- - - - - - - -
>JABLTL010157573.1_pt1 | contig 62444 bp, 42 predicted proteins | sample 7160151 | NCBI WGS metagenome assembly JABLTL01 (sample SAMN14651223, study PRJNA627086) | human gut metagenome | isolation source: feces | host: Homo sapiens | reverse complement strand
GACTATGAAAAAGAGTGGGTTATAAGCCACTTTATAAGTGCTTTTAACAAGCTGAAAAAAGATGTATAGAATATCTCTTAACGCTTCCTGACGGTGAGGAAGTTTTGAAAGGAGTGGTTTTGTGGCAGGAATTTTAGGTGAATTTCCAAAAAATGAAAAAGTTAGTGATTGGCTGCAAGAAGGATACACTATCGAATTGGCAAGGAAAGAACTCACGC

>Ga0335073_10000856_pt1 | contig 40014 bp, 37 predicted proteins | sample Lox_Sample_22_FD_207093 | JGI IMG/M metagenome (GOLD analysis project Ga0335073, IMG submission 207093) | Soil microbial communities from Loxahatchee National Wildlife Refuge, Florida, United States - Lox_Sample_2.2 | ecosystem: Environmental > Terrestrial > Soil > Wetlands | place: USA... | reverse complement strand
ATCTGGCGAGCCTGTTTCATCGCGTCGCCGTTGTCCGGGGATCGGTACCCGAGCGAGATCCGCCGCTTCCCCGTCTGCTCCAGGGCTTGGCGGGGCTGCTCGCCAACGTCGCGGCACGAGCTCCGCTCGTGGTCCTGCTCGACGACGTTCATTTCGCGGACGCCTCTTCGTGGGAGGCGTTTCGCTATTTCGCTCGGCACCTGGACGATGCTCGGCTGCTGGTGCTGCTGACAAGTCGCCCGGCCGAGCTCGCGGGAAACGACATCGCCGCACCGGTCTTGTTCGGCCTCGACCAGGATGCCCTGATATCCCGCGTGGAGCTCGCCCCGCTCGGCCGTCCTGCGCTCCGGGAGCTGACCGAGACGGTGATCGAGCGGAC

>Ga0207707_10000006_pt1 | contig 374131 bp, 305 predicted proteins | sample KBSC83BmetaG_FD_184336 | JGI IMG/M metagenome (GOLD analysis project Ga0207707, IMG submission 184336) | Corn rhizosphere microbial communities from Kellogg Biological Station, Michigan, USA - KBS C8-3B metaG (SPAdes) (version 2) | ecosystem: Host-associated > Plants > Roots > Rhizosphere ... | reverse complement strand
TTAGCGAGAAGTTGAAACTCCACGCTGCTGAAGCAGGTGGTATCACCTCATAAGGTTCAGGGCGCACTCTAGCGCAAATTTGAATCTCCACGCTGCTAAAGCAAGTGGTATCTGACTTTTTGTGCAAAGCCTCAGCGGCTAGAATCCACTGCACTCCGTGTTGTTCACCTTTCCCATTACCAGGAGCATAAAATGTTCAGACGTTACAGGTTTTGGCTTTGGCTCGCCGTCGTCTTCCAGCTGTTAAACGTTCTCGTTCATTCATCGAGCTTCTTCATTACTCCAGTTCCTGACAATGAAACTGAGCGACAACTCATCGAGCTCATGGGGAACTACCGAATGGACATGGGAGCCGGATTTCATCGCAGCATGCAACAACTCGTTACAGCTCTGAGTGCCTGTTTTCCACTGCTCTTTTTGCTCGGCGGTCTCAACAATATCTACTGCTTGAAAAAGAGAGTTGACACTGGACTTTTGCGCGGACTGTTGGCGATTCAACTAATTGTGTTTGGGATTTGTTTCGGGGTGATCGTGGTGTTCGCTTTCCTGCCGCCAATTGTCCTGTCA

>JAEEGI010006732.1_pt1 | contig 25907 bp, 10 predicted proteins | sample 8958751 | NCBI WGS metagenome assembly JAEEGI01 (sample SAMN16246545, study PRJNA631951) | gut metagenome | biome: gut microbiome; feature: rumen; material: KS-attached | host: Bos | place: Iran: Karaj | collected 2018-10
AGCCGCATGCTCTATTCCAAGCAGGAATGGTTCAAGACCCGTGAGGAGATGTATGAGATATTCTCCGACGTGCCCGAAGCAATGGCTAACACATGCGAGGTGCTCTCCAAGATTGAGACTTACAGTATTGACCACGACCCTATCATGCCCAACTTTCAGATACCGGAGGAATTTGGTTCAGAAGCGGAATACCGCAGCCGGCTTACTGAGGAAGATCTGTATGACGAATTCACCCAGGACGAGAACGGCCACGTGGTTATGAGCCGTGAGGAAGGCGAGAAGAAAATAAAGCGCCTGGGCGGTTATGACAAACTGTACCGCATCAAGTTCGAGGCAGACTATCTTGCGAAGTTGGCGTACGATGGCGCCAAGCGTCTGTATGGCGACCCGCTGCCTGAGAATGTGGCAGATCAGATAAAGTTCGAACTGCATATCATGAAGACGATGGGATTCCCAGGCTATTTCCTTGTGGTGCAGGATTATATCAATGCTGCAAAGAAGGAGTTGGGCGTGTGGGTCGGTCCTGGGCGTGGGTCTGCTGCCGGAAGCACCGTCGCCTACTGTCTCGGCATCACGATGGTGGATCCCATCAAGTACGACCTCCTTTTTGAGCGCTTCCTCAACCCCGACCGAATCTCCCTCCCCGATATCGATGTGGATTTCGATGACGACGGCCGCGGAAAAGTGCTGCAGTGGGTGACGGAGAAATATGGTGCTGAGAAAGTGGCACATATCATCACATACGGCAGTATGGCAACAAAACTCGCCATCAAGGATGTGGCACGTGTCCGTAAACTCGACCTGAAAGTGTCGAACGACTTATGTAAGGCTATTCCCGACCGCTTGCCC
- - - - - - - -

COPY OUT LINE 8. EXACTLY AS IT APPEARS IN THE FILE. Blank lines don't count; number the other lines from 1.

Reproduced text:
AGCCGCATGCTCTATTCCAAGCAGGAATGGTTCAAGACCCGTGAGGAGATGTATGAGATATTCTCCGACGTGCCCGAAGCAATGGCTAACACATGCGAGGTGCTCTCCAAGATTGAGACTTACAGTATTGACCACGACCCTATCATGCCCAACTTTCAGATACCGGAGGAATTTGGTTCAGAAGCGGAATACCGCAGCCGGCTTACTGAGGAAGATCTGTATGACGAATTCACCCAGGACGAGAACGGCCACGTGGTTATGAGCCGTGAGGAAGGCGAGAAGAAAATAAAGCGCCTGGGCGGTTATGACAAACTGTACCGCATCAAGTTCGAGGCAGACTATCTTGCGAAGTTGGCGTACGATGGCGCCAAGCGTCTGTATGGCGACCCGCTGCCTGAGAATGTGGCAGATCAGATAAAGTTCGAACTGCATATCATGAAGACGATGGGATTCCCAGGCTATTTCCTTGTGGTGCAGGATTATATCAATGCTGCAAAGAAGGAGTTGGGCGTGTGGGTCGGTCCTGGGCGTGGGTCTGCTGCCGGAAGCACCGTCGCCTACTGTCTCGGCATCACGATGGTGGATCCCATCAAGTACGACCTCCTTTTTGAGCGCTTCCTCAACCCCGACCGAATCTCCCTCCCCGATATCGATGTGGATTTCGATGACGACGGCCGCGGAAAAGTGCTGCAGTGGGTGACGGAGAAATATGGTGCTGAGAAAGTGGCACATATCATCACATACGGCAGTATGGCAACAAAACTCGCCATCAAGGATGTGGCACGTGTCCGTAAACTCGACCTGAAAGTGTCGAACGACTTATGTAAGGCTATTCCCGACCGCTTGCCC